The alpaca is a domestic species that cannot be found in the wild. Alpacas originate from the Andes Mountains in Peru, Bolivia, Ecuador and Chile. They eat grass and hay and can live up to 20 years old. Alpacas are prized for their thick fleece, which can grow up to 10 inches a year.
Range & Habitat
In the Wild: There are no known wild alpacas. The alpaca is a domesticated farm animal grown for its fleece. They originally came from the Andes Mountains of South America, specifically Peru, northern Bolivia, Ecuador, and northern Chile.
Exhibit Location: Domestic Animal Barn
Conservation Status: Not Evaluated
At the Zoo: grain, hay and produce
Enrichments at the Zoo: maple branches, vines, toys social interactions with other species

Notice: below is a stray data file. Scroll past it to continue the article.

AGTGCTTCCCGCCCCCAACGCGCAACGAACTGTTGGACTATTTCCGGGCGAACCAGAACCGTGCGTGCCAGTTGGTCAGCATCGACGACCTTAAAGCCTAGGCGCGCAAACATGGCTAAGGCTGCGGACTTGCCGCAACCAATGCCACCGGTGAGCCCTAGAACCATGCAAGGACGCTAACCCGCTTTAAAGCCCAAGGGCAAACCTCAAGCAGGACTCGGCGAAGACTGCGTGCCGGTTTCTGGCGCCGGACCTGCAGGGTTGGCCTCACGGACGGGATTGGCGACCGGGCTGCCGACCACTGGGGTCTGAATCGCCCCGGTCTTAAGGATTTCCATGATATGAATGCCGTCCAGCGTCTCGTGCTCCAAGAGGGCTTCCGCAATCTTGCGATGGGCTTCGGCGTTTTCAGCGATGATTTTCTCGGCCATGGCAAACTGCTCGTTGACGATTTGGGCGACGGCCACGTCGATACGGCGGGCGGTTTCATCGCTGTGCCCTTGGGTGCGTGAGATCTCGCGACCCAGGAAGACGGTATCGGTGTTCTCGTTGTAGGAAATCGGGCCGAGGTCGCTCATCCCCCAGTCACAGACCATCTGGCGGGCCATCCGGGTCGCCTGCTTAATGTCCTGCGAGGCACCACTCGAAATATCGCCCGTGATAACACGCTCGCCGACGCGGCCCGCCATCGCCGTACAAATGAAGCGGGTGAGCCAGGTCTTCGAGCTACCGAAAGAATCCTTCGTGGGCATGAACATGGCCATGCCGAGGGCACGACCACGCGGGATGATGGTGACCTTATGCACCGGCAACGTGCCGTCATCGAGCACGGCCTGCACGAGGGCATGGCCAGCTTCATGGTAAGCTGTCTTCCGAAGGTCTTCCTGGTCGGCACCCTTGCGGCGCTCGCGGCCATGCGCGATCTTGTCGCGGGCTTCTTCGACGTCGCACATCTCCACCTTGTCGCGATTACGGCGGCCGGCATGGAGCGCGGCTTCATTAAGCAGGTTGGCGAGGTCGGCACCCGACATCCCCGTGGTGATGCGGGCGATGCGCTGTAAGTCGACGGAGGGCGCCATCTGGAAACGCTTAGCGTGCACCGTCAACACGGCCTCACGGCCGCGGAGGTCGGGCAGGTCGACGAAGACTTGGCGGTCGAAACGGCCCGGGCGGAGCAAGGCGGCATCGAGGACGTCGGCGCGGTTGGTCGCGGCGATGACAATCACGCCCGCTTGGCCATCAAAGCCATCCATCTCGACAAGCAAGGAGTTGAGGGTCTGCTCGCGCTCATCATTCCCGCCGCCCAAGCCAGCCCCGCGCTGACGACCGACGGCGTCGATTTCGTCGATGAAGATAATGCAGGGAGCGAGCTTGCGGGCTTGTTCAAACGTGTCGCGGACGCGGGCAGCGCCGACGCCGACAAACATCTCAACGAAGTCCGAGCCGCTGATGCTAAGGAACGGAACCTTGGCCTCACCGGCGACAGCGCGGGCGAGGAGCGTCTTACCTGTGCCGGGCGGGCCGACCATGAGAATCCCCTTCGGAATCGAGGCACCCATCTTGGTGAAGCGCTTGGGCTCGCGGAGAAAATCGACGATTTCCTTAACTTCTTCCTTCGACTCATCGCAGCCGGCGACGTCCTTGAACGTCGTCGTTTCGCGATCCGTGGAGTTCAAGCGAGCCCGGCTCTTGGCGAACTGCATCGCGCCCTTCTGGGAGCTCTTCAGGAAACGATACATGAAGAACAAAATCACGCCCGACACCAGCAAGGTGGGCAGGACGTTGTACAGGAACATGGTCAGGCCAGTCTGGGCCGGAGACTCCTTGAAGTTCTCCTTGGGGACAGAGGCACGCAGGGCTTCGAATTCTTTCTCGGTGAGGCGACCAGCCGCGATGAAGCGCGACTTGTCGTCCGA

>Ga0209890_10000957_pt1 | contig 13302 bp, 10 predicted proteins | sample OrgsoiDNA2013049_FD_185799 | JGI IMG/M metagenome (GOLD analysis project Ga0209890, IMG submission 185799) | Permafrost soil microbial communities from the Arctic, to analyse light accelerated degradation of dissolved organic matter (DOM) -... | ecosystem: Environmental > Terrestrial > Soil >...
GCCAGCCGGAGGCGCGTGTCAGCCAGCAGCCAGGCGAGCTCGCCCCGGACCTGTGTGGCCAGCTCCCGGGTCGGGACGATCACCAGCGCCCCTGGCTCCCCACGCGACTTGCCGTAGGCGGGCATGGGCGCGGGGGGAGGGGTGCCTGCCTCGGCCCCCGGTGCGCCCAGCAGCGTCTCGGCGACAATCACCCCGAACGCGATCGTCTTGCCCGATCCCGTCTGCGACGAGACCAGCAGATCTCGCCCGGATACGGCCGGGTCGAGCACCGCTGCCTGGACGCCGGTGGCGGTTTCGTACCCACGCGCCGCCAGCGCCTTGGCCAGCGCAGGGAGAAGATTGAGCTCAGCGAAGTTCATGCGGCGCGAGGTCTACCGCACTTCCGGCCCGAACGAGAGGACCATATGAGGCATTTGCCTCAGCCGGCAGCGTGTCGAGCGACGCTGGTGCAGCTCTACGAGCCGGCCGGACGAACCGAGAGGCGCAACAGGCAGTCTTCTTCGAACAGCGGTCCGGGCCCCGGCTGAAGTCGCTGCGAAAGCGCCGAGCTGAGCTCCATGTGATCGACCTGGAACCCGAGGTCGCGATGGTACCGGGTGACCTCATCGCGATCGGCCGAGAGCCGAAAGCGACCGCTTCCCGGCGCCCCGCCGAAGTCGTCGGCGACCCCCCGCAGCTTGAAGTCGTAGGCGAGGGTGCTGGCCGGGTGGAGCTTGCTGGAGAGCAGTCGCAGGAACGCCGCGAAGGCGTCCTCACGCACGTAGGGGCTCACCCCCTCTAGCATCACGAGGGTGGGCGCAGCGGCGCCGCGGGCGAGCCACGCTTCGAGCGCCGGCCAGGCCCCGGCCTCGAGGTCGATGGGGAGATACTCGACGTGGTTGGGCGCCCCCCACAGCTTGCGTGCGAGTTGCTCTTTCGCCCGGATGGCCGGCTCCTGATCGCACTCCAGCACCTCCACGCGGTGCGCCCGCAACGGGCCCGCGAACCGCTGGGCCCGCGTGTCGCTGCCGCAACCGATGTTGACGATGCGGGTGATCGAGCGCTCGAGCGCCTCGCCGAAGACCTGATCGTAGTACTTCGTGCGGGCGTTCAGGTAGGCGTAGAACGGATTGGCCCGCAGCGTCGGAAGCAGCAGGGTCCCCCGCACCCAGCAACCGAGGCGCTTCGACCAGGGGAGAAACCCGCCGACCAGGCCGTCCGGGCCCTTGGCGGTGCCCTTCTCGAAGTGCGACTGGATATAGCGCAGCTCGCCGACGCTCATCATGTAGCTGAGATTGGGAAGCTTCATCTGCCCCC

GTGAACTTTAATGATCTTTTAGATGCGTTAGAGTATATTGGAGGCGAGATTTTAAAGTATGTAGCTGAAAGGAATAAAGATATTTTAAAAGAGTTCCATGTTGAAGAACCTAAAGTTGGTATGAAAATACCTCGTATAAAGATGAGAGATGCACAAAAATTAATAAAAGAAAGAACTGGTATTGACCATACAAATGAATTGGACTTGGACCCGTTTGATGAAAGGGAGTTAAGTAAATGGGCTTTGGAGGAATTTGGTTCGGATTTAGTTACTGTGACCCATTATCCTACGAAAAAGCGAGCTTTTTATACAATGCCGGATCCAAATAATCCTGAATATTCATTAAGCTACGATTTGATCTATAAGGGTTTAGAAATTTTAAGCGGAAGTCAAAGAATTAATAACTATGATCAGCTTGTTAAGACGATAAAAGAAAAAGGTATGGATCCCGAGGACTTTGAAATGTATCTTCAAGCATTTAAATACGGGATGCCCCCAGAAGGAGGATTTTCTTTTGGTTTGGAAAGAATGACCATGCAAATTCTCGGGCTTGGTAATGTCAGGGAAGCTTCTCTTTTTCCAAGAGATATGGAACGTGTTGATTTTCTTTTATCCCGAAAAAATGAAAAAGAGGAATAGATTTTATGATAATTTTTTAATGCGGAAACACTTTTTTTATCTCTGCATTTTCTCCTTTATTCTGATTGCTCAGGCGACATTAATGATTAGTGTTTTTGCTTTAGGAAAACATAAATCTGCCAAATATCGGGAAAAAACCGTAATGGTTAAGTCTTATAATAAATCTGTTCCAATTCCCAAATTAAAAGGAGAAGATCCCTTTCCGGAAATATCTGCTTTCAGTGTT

Fun Facts about the Alpaca
- Alpacas are related to camels, llamas, guanacos, and vicuna.
- Alpacas were domesticated for their fiber 1000 years before the Egyptians built the pyramids.
- Their coats may grow up to 10 inches a year. They are sheared every 12-18 months.
- Alpacas and llamas held a special place in ancient Andean societies. The alpaca, in particular, was seen as a gift from the Inca goddess Pachamama. Indigenous Andean peoples made clothing from alpaca fiber, fiber from the dung, meals from the meat and leather from the hides. Further, textiles were a central part of their social system. As a result, alpacas assumed religious significance and their forms appear in amulets and other religious objects.
Alpaca Owners & Breeders Association, Inc. (2006-2012). Alpacainfo. Retrieved from http://www.alpacainfo.com/MediaCenter/generalinfo.asp
Davis, L. K. (1995-2009). Alpaca.com: The world's premier alpacasource and marketplace. Retrieved from http://www.alpacanet.com/thealpaca.cfm